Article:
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Hypothesis Testing for Single Populations

Chapter Nine

Introduction to Hypothesis Testing

 Rejection and nonrejection regions  Type I and Type II errors


About Population Mean (known ) About Population Mean (unknown ) About Proportion
Practice Problems: 9.3, 9.5, 9.6, 9.7, 9.11, 9.17, 9.23, 9.25

Introduction to Hypothesis Testing




Hypothesis Testing use statistical evidence to test various theories about phenomena Statistical Hypotheses

a more formal structure derived from the research


hypothesis.

Composed of two parts



Null hypothesis (Ho) null hypothesis exists; nothing new is happening; the null condition exists Alternative (Ha) the new theory is true; something new is happening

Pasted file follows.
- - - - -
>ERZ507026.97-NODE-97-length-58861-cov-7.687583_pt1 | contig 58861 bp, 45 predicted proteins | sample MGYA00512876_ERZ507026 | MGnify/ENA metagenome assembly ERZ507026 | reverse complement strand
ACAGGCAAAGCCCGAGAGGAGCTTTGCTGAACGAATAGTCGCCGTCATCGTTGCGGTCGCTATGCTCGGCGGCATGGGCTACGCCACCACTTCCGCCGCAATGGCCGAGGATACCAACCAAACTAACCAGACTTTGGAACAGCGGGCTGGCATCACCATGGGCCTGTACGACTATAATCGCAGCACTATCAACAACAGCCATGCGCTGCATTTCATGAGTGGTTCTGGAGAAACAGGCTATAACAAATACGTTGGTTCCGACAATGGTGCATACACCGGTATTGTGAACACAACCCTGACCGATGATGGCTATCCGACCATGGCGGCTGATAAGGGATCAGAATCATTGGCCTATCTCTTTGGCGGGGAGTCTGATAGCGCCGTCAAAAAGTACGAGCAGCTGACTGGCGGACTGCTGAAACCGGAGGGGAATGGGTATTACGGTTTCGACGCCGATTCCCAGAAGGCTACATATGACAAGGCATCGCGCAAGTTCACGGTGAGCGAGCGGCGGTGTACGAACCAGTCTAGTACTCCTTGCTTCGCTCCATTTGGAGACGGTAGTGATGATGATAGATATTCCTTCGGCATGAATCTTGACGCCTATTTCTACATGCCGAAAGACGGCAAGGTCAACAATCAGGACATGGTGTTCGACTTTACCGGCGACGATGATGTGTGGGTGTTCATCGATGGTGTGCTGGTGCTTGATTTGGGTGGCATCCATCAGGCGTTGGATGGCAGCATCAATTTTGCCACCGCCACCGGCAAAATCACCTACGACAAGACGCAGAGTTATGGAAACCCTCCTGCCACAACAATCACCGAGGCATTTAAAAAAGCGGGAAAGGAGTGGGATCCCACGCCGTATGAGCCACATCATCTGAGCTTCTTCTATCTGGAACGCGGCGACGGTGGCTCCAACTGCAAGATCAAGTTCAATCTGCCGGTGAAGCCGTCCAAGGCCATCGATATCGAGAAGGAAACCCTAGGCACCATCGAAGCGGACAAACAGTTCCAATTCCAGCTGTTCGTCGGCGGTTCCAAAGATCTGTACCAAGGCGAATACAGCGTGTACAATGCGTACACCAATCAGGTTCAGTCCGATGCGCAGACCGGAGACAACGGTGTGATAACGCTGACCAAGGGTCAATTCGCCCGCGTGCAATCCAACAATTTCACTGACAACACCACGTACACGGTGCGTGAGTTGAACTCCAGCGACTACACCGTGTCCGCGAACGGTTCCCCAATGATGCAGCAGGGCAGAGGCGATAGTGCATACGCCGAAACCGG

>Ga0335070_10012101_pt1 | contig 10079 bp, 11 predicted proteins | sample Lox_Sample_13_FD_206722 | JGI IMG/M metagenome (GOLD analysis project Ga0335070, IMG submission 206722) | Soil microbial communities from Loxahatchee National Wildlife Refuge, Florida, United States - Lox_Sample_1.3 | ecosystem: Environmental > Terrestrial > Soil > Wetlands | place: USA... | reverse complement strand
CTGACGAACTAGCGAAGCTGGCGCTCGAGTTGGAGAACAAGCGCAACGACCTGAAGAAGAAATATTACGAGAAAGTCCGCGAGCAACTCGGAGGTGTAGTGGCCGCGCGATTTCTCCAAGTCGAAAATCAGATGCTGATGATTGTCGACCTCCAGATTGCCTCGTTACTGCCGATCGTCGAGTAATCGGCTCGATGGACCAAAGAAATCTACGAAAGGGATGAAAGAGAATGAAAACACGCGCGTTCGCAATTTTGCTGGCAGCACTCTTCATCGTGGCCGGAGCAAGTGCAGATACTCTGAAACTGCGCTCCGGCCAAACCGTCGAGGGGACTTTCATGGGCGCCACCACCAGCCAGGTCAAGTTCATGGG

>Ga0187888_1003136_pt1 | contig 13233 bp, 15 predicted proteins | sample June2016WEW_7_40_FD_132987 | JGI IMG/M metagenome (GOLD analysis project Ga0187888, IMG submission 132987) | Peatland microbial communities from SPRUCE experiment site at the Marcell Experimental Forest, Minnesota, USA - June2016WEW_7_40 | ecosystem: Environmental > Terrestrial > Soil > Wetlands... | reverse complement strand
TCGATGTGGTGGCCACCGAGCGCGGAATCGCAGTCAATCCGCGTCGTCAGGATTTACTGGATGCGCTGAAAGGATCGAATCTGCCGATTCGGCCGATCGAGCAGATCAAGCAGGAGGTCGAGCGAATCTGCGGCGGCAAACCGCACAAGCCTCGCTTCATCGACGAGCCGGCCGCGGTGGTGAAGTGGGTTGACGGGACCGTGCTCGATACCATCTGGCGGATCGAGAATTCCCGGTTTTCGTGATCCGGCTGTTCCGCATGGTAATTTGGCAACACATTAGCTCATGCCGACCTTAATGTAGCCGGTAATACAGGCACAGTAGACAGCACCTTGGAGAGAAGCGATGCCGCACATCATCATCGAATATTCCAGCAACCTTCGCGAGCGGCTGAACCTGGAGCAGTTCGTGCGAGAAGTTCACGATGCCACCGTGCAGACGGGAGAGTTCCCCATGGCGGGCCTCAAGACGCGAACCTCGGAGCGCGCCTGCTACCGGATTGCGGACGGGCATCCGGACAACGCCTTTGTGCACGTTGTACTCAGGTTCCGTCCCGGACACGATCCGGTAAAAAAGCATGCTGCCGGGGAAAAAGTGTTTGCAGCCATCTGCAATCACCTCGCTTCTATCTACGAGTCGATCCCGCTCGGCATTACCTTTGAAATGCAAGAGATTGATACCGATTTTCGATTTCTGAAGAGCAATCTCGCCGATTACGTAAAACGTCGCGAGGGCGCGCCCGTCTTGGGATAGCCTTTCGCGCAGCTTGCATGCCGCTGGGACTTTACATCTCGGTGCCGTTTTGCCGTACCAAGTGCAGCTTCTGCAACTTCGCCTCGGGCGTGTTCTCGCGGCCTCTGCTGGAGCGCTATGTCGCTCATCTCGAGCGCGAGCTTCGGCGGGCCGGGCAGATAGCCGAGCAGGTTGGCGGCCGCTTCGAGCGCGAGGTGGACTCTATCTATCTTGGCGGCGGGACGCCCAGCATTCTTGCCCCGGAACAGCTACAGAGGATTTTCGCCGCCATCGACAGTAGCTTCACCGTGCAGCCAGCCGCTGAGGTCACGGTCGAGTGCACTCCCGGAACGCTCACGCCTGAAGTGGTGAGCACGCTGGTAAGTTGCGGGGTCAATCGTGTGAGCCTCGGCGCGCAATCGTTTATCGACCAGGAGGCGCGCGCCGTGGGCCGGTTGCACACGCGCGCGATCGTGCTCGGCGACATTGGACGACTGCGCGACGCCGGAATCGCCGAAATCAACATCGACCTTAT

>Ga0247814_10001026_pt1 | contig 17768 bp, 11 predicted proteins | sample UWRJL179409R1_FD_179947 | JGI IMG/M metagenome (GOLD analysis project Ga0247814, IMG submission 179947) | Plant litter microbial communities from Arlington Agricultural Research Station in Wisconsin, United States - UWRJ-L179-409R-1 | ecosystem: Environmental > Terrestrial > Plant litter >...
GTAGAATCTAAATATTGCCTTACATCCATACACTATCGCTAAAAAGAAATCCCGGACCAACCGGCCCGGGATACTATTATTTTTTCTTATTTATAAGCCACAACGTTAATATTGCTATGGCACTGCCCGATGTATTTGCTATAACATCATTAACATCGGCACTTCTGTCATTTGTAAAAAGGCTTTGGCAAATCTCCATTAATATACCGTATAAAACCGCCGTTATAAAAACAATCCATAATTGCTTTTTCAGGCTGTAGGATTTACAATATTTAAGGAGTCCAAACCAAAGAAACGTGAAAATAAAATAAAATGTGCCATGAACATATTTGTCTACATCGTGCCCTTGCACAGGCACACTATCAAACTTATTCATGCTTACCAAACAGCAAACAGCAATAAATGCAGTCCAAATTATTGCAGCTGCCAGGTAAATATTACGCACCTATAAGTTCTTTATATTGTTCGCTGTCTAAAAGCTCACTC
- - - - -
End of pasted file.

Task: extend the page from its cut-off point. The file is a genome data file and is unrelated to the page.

Null and Alternative Hypotheses




The Null and Alternative Hypotheses are mutually exclusive

Only one of them can be true




The Null and Alternative Hypotheses are collectively exhaustive

 

The Null Hypothesis is assumed to be true The burden of proof falls on the Alternative Hypothesis

Null and Alternative Hypotheses: Example


 

A manufacturer is filling 40 oz. packages with flour The company wants the package contents to average 40 ounces

H 0 : Q ! 40 oz H a : Q { 40 oz

One-tailed and Two-tailed Tests




One-tailed Tests

H 0 : Q ! 40 Ha : Q


H 0 : p ! 0.18 H a : p " 0.18 H 0 : Q ! 12 H a : Q { 12

40

Two-tailed Test

8 Steps in Testing Hypotheses


1.

Establish hypotheses: state the null and alternative hypotheses Determine the appropriate test and sampling distribution (one-tailed or two-tailed and parameter ( or or p) Specify the Type I error rate State the decision rule Gather sample data Calculate the value of the test statistic State the statistical conclusion Make a managerial decision